The last time we ate at Morton's was on the Hubs' birthday in our first year together. It was again, an occasion for celebration, as the Hubs just got his first paycheck at his new-ish job, that we had dinner at Morton's with both CC and Beeps. Although they are my colleagues, and not the Hubs', they, together with their families, have become such close friends of ours. We always have a riot when hanging out. You'd think that I'd have exhausted all conversation with them, as I do see and talk to them on an almost daily basis, but noooooo, time just flew by when we were having dinner together. Before we realized it, we'd spent a whopping three and a half hours yakking away.
Morton's is one of those old-fashioned classically American fine-dining steakhouses with a history spanning decades. The Singapore one is the first to be opened of its 6 international outlets, housed in the luxurious Mandarin Oriental Hotel. To ensure continuity and familiarity, the Singapore restaurant was built in same decor, concept and style as with all of the other branches. The restaurant, kept aglow with lowlights, and coupled with the dark
wood interior of the restaurant provides the ideal setting of a traditional steakhouse
experience. The restaurant, with its butler-like service and visual presentation of the menu with a rolling meat cart and detailed descriptions of the preparation of each dish, maintains its old-world charm since the chain was founded in the late 70's.
I'd venture to say that most diners here are spending on an expense account. If you're looking to impress an out-of-town business associate, or anyone who loves his (or her) meat, this is it. The impeccable service, humongous portions and quality of food is certain to keep them happy and satiated.
The Mortons' Onion Loaf (complimentary) is just legendary, and for good reason. It arrives on your table, a huge mound, and you're immediately hit with its aromatic oniony and fresh bread scent. You tear away fluffy soft bit-sized pieces, and your tastebuds are then assaulted with the taste of freshly baked bread with just a subtle hint of sweet caramelized onions.
Although I love scallops, the Broiled Sea Scallops ($40.50) wrapped in bacon and served alongside an apricot chutney really wasn't to my liking. With the exception of the slight charring on top, the scallop was largely raw. I like my scallops pan-seared and cooked through just right, not raw. I don't even eat scallop sashimi (aka hotate-gai). CC loved this though.
The Aged USDA Prime Ribeye Steak ($97) is my favourite cut. It may be the fattiest part of the cow, but I love the extra flavour it imparts to the meat. This is the kind of beef The Professor will love, full bodied and robust, a real man's meat. *RWARRR* This was done to a medium perfection, so it was cooked through, no bloody elements, but still tender and juicy. The beautiful charring lent a smoky finish to the deeply intensely flavoured steak.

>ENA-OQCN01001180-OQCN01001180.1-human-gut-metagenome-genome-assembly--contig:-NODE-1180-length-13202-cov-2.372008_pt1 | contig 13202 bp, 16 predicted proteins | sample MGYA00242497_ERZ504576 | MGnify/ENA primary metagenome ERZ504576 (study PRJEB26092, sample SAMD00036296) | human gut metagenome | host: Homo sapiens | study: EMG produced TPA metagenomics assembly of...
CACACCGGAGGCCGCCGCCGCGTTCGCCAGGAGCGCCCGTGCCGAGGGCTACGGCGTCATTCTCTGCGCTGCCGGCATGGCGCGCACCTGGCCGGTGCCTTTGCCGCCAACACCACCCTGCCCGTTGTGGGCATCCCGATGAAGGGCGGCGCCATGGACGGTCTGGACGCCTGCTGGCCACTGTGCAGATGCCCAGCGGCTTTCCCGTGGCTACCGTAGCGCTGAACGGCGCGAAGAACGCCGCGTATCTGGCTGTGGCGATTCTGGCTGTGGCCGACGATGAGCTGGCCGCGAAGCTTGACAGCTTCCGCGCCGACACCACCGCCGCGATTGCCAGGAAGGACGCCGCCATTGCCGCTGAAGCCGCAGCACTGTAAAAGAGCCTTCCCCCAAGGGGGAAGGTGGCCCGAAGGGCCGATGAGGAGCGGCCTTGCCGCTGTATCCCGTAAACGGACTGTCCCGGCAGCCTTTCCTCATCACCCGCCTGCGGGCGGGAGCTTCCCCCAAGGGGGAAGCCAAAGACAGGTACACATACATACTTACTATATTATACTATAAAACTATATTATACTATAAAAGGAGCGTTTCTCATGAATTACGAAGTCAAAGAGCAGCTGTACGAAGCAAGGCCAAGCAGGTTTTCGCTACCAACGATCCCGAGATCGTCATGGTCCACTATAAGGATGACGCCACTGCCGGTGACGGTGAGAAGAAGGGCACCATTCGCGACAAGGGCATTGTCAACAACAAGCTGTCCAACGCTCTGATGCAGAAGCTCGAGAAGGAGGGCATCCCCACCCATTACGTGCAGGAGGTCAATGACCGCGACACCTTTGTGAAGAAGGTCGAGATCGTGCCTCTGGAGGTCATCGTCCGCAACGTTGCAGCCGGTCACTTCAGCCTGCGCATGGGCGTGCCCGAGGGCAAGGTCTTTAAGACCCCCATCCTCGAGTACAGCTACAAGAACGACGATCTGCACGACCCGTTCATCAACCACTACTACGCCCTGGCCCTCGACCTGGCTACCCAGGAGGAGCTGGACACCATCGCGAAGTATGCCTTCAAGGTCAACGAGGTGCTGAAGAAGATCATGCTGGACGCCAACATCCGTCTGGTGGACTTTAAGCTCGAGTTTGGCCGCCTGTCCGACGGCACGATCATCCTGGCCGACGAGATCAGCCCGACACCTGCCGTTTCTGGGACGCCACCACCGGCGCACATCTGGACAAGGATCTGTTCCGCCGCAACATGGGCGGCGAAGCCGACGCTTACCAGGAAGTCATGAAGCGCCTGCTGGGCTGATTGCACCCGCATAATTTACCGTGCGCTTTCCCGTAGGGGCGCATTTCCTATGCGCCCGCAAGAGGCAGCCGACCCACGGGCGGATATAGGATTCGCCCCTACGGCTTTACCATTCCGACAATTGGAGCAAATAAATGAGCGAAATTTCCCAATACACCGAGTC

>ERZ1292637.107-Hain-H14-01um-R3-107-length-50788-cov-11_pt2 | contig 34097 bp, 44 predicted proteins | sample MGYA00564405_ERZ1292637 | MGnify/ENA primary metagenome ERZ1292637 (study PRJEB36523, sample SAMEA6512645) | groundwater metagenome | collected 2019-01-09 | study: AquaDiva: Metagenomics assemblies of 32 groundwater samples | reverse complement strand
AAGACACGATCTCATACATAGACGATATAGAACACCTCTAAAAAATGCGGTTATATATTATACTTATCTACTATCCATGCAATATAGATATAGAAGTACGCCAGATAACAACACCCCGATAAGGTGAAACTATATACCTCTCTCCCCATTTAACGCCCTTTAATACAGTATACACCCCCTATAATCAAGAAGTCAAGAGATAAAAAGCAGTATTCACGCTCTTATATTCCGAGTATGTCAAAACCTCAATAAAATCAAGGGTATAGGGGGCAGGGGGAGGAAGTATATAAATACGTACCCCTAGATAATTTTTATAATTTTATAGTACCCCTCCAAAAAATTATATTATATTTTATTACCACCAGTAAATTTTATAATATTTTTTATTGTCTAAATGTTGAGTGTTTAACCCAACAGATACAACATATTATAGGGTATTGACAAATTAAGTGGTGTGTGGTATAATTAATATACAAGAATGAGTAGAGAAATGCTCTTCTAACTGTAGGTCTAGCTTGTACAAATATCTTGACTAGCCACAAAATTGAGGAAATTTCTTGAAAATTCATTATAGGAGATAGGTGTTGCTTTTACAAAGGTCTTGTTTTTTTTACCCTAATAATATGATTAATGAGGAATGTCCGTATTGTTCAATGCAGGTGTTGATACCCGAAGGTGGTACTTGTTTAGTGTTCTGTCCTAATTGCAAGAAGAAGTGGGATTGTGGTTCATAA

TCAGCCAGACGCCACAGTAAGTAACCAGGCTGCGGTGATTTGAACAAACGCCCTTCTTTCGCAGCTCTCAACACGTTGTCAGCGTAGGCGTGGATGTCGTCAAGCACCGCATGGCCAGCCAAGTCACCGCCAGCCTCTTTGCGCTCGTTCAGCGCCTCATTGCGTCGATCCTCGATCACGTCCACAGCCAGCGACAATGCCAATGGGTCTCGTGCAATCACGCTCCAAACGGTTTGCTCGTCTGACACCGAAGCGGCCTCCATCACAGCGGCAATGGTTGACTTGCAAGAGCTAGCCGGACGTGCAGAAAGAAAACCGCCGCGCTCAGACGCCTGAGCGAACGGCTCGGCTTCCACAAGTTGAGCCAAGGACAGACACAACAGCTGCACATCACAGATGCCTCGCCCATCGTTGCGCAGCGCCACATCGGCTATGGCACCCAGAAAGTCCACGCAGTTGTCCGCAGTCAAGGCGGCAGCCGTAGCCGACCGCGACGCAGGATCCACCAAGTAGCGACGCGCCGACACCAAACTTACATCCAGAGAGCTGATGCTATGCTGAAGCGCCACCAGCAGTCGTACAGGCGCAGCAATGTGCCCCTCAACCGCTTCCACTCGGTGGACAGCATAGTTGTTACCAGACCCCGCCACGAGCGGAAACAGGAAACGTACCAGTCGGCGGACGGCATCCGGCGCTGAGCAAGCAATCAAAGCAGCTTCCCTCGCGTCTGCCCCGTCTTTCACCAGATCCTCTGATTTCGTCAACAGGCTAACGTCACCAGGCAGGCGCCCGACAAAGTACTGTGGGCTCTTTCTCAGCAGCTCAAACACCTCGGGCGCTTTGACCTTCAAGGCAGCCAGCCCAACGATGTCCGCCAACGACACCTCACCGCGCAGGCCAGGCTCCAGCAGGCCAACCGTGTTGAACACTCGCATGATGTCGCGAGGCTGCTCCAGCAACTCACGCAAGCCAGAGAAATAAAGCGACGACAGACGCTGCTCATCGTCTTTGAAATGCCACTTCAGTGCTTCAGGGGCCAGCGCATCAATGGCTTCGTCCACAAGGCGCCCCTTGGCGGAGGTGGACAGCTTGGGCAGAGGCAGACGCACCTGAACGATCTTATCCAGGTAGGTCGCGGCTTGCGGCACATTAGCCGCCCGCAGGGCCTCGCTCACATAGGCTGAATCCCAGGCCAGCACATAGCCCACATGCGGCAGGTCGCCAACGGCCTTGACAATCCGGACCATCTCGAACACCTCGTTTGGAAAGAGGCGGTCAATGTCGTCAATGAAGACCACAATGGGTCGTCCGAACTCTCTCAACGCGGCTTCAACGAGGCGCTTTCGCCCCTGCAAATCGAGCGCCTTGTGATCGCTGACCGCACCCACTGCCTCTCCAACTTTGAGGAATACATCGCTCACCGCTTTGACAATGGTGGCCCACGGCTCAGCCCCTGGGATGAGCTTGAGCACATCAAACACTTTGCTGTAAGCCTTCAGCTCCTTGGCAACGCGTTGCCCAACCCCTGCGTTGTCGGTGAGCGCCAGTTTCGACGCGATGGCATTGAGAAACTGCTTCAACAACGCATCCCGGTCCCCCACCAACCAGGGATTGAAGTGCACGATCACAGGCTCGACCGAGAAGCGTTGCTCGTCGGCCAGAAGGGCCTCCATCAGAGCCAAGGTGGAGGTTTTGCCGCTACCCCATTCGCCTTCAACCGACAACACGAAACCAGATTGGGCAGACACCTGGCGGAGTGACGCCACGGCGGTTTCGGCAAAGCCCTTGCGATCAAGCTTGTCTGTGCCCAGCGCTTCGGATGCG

The Aged USDA Double Cut Filet Mignon ($97), the most tender cut with little fat and muscle suited the more weight and health conscious. Little wonder this is one of two cuts that are offered in smaller sizes, a single cut instead of a double. Fresh watercress, a favourite green commonly found in Chinese herbal soups served as a crisp, peppery refreshment. I have to point out that the wonderful thing about Morton's steaks is that they are so flavoursome on their own that sauce or gravy is never missed when chomping down on their steaks. They really are just that good on their own.But, if you want, you can still ask for sauces, Morton's has a variety of the red wine, peppercorn and brown sauces.
To cut through the meat-centric meal, we ordered a Chilean Sea Bass ($75), fresh, moist and flaky, and served with a tangy pineapple-pepper salsa. This was a very nice respite, a lightness from the heaviness of the other dishes.
The Sauteed Spinach and Button Mushrooms ($20), simply seasoned with salt and butter, allowed the natural sweetness of the ingredients to shine through. Spinach was wilted just right and the mushrooms were juicy and earthy.
The Jumbo Baked Potato ($19) served with a dollop of butter, was hearty and comforting, and man, was it huge. One of this was enough for all four of us.
I'd actually meant to order the signature chocolate cake, but accidentally got 2 of the Morton's Legendary Sundae ($35) instead. The chocolate cake, previously known as the Godiva chocolate cake, could only feed 2 diners, but the sundae is huge enough to feed 4. Try as we did, we just couldn't finish these. The sundae is like the hot chocolate cake, put on top a layer of sweet caramel and stuffed into a sundae cup, then topped off with a scoop of vanilla ice-cream and loads of whipped cream. The still-warm chocolate cake underneath the mound of cream oozed with warm chocolatey sauce when broken into. Super decadent, super rich and super indulgent, but it was so worth the gazillion calories.
Morton's The Steakhouse
5 Raffles Avenue
Mandarin Oriental 4th Floor
Tel: 6339 3740
Open Mondays to Saturdays from 5.30pm to 11pm;
Sundays from 5pm to 10pm